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Poems from the Divan of Hafiz, by Getrude Lowthian Bell, [1897], at


Stanza 1.—King Solomon sent the lapwing or hoopoe as his messenger to Bilkis, Queen of Sheba. The story is told thus by Al Ta'labi, in his Stories of the Prophets. (The lapwing had already made a journey on his own account, and had brought Solomon news of the great Queen, and told him that she was not a worshipper of the true God.) "Then Solomon wrote a letter saying: From the servant of God, Solomon, son of David, to Bilkis, Queen of Saba, in the name of God the Merciful, the Compassionate, peace be upon him who follows the right road. After which he said :Behave not insolently towards me, but come unto me humbled. And he strewed musk upon it and sealed it with his seal. Then he said to the lapwing: Fly with this letter and deliver it unto them, then turn away, but remain near them and hear what answer they make. And the lapwing took the letter and flew with it to Bilkis. And she was in the land which is called Marib, at a distance of three days' journey, and she had entered into her castle, and the gates of it were shut. For when she slept she was wont to shut the gates and to take the key and lay it beneath her head. So the lapwing came unto her, and she was asleep, lying upon her back; and he laid the letter upon her breast. Wahb ibn Manabbih says that there was a window opposite to the sun so that the sunbeams fell through it at dawn, and when she saw the sun she was wont to bow down and worship it. And the lapwing went to this window and blocked it up with his wings. And the sun rose, but she knew it not. And she thought that the sun was late, and stood up to look for it. Then the lapwing threw a leaf upon her face. And they say that Bilkis took the letter and she was able to read the writing. But when she saw the seal she trembled and bowed down, because of the power of Solomon that was in his seal. For she knew that the power of him who had sent the letter was greater than hers, and she said: Lo, here is a king whose messengers are the birds verily he is a mighty king."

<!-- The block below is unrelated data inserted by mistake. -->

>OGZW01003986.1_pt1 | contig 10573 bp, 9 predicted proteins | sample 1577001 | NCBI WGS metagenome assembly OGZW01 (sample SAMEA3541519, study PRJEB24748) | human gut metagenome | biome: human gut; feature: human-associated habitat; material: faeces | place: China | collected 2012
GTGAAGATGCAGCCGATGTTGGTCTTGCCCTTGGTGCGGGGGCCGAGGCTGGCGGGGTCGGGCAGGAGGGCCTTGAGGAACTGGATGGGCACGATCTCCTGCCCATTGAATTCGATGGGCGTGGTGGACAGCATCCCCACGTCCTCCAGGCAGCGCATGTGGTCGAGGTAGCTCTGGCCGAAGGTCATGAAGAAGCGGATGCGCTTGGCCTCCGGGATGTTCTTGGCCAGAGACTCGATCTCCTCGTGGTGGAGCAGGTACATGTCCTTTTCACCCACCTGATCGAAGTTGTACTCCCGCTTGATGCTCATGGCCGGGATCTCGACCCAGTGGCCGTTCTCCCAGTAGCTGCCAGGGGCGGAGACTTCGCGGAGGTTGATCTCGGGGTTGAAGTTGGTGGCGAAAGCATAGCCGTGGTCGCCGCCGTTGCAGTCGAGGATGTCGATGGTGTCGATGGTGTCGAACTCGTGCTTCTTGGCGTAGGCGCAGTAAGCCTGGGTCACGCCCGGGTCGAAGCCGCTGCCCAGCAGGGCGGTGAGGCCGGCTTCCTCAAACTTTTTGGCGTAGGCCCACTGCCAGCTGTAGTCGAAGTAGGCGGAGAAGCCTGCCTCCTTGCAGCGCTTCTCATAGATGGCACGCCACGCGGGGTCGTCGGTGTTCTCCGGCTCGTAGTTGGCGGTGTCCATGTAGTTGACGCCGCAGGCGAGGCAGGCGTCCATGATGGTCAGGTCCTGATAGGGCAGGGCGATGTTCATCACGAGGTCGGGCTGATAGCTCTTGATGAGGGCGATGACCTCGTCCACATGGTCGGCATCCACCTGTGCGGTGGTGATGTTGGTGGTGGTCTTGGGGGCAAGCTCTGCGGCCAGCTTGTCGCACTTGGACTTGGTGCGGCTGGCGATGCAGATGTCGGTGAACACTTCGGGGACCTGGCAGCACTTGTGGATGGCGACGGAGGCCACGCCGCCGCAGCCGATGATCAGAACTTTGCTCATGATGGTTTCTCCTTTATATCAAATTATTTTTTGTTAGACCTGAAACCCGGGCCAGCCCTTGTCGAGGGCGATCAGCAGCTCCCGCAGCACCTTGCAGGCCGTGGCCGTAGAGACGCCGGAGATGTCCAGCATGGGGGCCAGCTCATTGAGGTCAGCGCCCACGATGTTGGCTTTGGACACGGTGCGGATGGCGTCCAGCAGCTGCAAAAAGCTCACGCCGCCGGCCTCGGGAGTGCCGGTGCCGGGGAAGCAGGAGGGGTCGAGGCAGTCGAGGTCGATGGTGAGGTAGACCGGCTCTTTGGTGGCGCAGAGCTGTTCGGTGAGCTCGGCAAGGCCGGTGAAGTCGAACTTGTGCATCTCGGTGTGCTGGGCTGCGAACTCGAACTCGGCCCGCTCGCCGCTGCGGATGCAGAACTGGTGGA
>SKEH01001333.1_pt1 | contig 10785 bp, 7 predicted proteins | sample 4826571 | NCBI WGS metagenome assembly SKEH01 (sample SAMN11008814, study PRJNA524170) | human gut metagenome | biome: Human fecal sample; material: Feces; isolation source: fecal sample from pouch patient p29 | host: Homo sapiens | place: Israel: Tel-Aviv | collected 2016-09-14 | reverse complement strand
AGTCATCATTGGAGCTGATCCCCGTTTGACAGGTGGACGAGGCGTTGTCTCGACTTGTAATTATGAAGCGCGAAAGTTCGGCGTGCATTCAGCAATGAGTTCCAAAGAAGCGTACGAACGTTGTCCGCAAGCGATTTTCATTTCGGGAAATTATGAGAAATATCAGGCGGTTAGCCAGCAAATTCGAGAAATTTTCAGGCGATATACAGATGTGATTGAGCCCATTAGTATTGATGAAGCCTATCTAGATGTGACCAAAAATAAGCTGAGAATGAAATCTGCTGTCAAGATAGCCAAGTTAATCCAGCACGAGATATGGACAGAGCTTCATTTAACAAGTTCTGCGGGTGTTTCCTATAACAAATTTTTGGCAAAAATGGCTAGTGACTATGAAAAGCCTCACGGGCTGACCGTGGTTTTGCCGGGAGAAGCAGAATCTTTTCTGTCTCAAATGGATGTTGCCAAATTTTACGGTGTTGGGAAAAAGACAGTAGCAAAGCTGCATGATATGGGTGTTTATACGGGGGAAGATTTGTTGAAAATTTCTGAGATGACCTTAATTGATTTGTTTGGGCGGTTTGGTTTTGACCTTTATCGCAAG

Stanzas 5 and 6.—The accepted explanation of these lines is that by the glass Hafiz means his own heart, which he sends to his mistress that she may see that her own image is reflected in it; but I prefer here (and indeed for the whole poem) a mystical interpretation. The heavenly voice tells him to seek for comfort in Sufiism, and bids him look upon the mirror, for he shall see God himself reflected in it—which is only another way of putting the doctrine that man and God are one. The poet's reputation has gained him admittance into the company of the Sufis, let him hasten to them, for they shall give him that for which he seeks.

A horse and robe is the Eastern gift of honour. Lane in one of his notes to the "Arabian Nights" quotes a significant story concerning these gifts: "A person chancing to look at a register kept by one of the officers of Harun al Rashid, saw in it the following entry: '400,000 pieces of gold, the price of a dress of honour for Jafar ibn Yahya, the Vizir.' A few days after he saw beneath this written: 'Ten kerits, the price of naphtha and reeds for burning the body of Jafar ibn Yahya.' (The kerit of Baghdad was worth a twentieth part of a gold piece.)

Put not your trust in Eastern princes!

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